Timing, as we know, can be everything. With new ideas and innovation, timing is king. We have all walked down the street and seen something on sale or a new business that just opened and thought to ourselves, “damn, I thought of doing that!” It is a little known fact, that long before Starbucks or Costa took over our highstreets here in the UK, Warburtons actually started its own coffee shops, but they were just too early and unfortunately folded the venture before the market need arrived. If you think about it, and apologies to readers outside the UK who may not know “the nation’s favourite baker”, this was actually a really great brand extension and ought to have worked amazingly. Freshly baked pastries and breads with a freshly brewed coffee. Timing was just not right.
New ideas are not in short supply. In this and other forums, I have frequently built on the truism that ideas are cheap, with the observation, that whilst ideas may not be in short supply, we have no idea how many ideas we have as organisations, no metrics around them, no processes to measure them, yet we all freely admit they are the lifeblood of the way we do business.
In other aspect of our business lives we have become much more adept at measuring and developing KPIs and have widely adopted software to facilitate this (Saleforce CRM, Marketo for marketing automation etc etc.). Yet in innovation this is still lagging. It is a pretty huge gap in the organisational armory if you think about it. Ideas are our lifeblood, yet we have no mechanism to manage or measure them…..can that be right?
At Wazoku we challenge companies on a daily basis to think more about ideas and how they are managed within their organisations. To the point of this article, when we consider the concept of managing ideas, what we are really looking to do is to ensure that the right ideas are uncovered at the time when they are most needed, and by the team who most needs them.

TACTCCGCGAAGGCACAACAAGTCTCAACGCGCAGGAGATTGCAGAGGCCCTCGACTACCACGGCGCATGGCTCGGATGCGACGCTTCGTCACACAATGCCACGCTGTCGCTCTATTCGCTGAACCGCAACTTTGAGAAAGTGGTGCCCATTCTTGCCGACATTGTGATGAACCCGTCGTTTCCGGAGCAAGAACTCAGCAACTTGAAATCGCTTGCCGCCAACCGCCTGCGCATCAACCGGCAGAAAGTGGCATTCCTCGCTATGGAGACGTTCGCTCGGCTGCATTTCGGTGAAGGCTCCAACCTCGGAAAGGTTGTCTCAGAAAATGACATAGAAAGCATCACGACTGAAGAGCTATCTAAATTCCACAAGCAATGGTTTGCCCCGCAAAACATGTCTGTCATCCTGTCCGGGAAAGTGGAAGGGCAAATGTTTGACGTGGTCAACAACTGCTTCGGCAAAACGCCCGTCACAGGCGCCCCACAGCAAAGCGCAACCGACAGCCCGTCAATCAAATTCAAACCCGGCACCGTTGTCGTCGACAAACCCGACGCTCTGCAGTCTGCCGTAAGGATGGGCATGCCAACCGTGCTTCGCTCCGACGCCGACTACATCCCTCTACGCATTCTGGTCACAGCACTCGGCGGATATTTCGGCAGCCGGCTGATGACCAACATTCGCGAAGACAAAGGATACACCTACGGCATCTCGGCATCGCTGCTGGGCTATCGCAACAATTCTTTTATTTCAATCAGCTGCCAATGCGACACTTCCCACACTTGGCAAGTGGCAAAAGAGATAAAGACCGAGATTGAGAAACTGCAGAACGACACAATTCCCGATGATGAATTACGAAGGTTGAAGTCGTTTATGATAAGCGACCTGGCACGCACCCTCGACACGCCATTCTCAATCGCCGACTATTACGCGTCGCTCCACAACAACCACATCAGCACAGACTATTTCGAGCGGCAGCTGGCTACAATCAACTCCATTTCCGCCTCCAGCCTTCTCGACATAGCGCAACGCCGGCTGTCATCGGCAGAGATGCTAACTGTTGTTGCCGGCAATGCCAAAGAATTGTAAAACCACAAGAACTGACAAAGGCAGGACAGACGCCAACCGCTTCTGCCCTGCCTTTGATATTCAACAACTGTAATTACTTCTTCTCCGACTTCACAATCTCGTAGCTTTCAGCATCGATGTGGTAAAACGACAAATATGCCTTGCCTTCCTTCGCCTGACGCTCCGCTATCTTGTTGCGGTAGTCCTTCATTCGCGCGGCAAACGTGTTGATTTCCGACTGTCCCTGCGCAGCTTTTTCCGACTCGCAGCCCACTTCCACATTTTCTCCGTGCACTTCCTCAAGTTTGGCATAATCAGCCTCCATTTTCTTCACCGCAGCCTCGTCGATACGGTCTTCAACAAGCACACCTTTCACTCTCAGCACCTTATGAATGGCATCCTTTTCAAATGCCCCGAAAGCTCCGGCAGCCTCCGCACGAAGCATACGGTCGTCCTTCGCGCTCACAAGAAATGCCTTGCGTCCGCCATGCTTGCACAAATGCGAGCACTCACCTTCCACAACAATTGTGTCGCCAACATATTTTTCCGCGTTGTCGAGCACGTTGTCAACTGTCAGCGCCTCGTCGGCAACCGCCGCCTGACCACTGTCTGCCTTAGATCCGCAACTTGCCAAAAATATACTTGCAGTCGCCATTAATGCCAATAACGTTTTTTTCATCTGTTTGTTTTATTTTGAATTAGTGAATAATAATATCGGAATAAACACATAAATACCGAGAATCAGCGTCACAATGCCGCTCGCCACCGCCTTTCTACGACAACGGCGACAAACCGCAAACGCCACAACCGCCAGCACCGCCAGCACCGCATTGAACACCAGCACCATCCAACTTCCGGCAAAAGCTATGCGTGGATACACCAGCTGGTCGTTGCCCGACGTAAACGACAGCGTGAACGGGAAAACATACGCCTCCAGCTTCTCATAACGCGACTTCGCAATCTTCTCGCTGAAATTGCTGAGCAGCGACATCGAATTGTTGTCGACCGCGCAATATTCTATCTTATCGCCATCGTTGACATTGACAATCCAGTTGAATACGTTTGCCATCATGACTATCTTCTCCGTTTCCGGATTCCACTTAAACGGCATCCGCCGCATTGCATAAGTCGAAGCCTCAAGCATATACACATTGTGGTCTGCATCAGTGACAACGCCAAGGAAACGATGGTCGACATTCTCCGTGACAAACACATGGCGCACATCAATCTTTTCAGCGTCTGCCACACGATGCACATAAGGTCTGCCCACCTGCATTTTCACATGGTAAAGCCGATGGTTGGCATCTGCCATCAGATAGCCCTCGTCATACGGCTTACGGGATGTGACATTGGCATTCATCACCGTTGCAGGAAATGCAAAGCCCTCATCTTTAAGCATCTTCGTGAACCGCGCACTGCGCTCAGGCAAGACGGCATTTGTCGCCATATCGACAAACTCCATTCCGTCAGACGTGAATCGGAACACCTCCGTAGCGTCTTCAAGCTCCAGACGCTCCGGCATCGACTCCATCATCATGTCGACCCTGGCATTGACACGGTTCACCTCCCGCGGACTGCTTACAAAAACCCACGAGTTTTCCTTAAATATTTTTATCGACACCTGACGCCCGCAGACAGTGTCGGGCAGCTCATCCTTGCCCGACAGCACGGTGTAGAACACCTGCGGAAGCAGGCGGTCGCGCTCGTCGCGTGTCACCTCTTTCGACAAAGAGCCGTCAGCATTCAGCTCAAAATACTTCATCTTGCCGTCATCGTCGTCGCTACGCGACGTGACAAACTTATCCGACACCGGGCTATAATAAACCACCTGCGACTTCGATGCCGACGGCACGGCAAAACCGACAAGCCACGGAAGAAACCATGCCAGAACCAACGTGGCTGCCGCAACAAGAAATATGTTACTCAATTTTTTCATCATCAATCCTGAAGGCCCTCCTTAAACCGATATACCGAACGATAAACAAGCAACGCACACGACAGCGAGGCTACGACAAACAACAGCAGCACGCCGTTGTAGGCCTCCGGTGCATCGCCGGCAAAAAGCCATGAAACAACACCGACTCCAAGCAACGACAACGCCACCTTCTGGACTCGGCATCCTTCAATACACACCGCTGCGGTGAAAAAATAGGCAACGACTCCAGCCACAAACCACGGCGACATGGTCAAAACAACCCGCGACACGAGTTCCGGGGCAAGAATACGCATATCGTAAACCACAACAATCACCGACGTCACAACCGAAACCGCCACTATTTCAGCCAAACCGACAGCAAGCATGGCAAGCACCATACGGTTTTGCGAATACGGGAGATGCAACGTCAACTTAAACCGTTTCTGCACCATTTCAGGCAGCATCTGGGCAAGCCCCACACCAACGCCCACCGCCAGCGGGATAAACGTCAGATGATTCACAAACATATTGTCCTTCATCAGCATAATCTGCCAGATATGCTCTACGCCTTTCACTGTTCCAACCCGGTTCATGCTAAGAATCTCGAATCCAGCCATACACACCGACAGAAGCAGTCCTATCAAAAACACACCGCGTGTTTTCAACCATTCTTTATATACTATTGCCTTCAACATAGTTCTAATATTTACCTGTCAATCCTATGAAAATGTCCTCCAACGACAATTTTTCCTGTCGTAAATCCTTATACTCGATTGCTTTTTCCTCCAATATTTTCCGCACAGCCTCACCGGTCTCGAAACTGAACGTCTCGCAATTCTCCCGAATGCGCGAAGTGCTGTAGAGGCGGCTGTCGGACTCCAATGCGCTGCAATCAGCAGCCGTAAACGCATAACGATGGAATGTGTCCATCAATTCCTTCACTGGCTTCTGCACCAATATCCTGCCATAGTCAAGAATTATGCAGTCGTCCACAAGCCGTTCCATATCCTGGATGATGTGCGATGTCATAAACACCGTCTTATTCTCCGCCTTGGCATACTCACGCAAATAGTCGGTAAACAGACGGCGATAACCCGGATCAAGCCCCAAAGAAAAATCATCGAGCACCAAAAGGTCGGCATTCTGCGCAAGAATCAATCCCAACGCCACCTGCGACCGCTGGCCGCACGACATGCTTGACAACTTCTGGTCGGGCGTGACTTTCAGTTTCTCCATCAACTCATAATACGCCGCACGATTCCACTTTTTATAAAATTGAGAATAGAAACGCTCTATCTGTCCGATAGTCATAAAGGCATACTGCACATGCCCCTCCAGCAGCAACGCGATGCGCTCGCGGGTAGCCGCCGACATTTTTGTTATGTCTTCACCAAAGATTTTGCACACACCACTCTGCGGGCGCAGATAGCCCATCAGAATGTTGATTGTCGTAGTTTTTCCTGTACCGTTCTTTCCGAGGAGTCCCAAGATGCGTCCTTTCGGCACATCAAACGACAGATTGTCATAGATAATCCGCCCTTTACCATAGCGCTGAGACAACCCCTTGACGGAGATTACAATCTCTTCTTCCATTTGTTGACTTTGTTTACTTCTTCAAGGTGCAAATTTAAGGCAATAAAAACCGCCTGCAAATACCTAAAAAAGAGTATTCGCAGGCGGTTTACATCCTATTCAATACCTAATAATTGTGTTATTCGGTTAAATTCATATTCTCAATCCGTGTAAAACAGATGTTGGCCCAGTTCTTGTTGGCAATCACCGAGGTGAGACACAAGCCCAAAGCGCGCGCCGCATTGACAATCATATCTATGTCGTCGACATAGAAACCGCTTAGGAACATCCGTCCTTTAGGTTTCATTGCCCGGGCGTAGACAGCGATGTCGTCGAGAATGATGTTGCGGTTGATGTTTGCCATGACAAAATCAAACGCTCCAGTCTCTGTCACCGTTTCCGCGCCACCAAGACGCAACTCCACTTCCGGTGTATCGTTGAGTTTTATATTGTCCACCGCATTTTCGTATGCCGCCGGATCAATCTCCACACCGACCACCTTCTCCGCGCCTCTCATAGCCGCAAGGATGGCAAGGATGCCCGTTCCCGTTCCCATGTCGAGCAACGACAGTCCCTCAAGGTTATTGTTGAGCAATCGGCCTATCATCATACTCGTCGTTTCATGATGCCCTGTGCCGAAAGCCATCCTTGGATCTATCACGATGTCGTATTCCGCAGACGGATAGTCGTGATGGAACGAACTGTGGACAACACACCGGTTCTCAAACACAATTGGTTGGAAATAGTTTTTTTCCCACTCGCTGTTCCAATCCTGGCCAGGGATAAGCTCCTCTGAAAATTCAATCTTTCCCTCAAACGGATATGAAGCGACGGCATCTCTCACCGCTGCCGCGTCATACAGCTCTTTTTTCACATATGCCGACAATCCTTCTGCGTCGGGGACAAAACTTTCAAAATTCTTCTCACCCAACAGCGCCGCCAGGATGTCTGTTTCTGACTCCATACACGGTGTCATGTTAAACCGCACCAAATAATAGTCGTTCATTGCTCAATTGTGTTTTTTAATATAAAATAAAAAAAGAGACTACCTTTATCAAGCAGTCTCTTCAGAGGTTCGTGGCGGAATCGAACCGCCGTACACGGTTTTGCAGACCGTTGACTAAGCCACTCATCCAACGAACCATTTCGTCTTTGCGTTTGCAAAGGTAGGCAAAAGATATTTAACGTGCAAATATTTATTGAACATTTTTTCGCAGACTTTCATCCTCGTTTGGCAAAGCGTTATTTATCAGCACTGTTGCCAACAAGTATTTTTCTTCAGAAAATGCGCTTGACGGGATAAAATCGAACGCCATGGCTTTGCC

This is of course, far easier said than done. It is also,overly simplistic to suggest we are not doing anything at all to manage ideas, or to portray organisations as intentionally negligent with their ideas. However, it is undeniably true that as businesses we can be doing a lot better and benefitting a lot more than we do.
In order to explain myself further, I want to dive a little deeper into the nuance of what I am suggesting. Let us return to the above statement: Ideas are cheap and any group of smart people can come up with some ideas that look good on the surface. So, what can organisations do to not only unearth great ideas, but also to ensure these ideas are timely and likely to achieve product-market fit? What can we do to improve the likelihood of a higher impact rate from ideas? Here are a few relatively simple steps that I recommend organszations explore and evaluate as they strive to achieve the above panacea:
Strive to be innovative, not to innovate – this is an important starting point and one I am happy to scale my tallest soap box and adopt my loudest voice to champion. Innovation is a noun and is, at its most simplistic, ‘the action or process of innovating’. I would go one step further and say it is the ‘by-product of being innovative.’ From atop my soap box, I repeat my mantra – If you are innovative, you will innovate (and repeat…..).
Start with a real understanding of a true market need and take the time to frame it: When we are seeking to be innovative we need to frame what this means. We need to tell our organisation what it means and talk about it in language, actions and processes that support, reinforce and allow for this to happen. A key strength of truly innovative organisations is that they understand the strategy, know the strategic direction and then manage innovation in line with this strategy. This can be extremely broad ranging, but it is aligned with the wider (and widest) objectives of the organisation. Real innovation comes from a disciplined process of understanding a real market need, designing a robust solution for that need and executing flawlessly.